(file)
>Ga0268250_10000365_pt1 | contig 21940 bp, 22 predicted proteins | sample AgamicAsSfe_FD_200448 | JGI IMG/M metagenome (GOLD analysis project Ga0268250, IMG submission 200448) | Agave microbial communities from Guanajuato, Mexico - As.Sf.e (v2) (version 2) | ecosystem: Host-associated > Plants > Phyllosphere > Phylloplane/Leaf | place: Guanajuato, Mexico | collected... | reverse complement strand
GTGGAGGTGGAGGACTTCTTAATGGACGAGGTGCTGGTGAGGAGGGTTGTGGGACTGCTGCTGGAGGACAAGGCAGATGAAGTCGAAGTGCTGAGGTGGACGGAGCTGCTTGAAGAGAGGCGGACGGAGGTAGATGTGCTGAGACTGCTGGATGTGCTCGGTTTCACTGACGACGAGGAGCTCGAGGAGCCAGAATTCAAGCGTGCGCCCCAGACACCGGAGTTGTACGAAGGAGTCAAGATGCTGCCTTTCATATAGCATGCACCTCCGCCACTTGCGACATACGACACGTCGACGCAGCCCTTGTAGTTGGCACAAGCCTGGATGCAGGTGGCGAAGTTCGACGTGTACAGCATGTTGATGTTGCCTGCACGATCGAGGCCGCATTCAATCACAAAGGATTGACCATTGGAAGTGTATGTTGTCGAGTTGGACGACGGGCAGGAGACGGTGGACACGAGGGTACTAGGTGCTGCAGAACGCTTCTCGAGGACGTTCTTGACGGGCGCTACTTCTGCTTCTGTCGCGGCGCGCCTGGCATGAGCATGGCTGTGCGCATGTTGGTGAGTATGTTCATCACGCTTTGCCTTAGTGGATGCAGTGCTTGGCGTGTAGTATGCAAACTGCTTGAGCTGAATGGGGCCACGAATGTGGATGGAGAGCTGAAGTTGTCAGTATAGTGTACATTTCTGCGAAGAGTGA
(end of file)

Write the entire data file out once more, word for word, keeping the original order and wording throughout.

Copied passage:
>Ga0268250_10000365_pt1 | contig 21940 bp, 22 predicted proteins | sample AgamicAsSfe_FD_200448 | JGI IMG/M metagenome (GOLD analysis project Ga0268250, IMG submission 200448) | Agave microbial communities from Guanajuato, Mexico - As.Sf.e (v2) (version 2) | ecosystem: Host-associated > Plants > Phyllosphere > Phylloplane/Leaf | place: Guanajuato, Mexico | collected... | reverse complement strand
GTGGAGGTGGAGGACTTCTTAATGGACGAGGTGCTGGTGAGGAGGGTTGTGGGACTGCTGCTGGAGGACAAGGCAGATGAAGTCGAAGTGCTGAGGTGGACGGAGCTGCTTGAAGAGAGGCGGACGGAGGTAGATGTGCTGAGACTGCTGGATGTGCTCGGTTTCACTGACGACGAGGAGCTCGAGGAGCCAGAATTCAAGCGTGCGCCCCAGACACCGGAGTTGTACGAAGGAGTCAAGATGCTGCCTTTCATATAGCATGCACCTCCGCCACTTGCGACATACGACACGTCGACGCAGCCCTTGTAGTTGGCACAAGCCTGGATGCAGGTGGCGAAGTTCGACGTGTACAGCATGTTGATGTTGCCTGCACGATCGAGGCCGCATTCAATCACAAAGGATTGACCATTGGAAGTGTATGTTGTCGAGTTGGACGACGGGCAGGAGACGGTGGACACGAGGGTACTAGGTGCTGCAGAACGCTTCTCGAGGACGTTCTTGACGGGCGCTACTTCTGCTTCTGTCGCGGCGCGCCTGGCATGAGCATGGCTGTGCGCATGTTGGTGAGTATGTTCATCACGCTTTGCCTTAGTGGATGCAGTGCTTGGCGTGTAGTATGCAAACTGCTTGAGCTGAATGGGGCCACGAATGTGGATGGAGAGCTGAAGTTGTCAGTATAGTGTACATTTCTGCGAAGAGTGA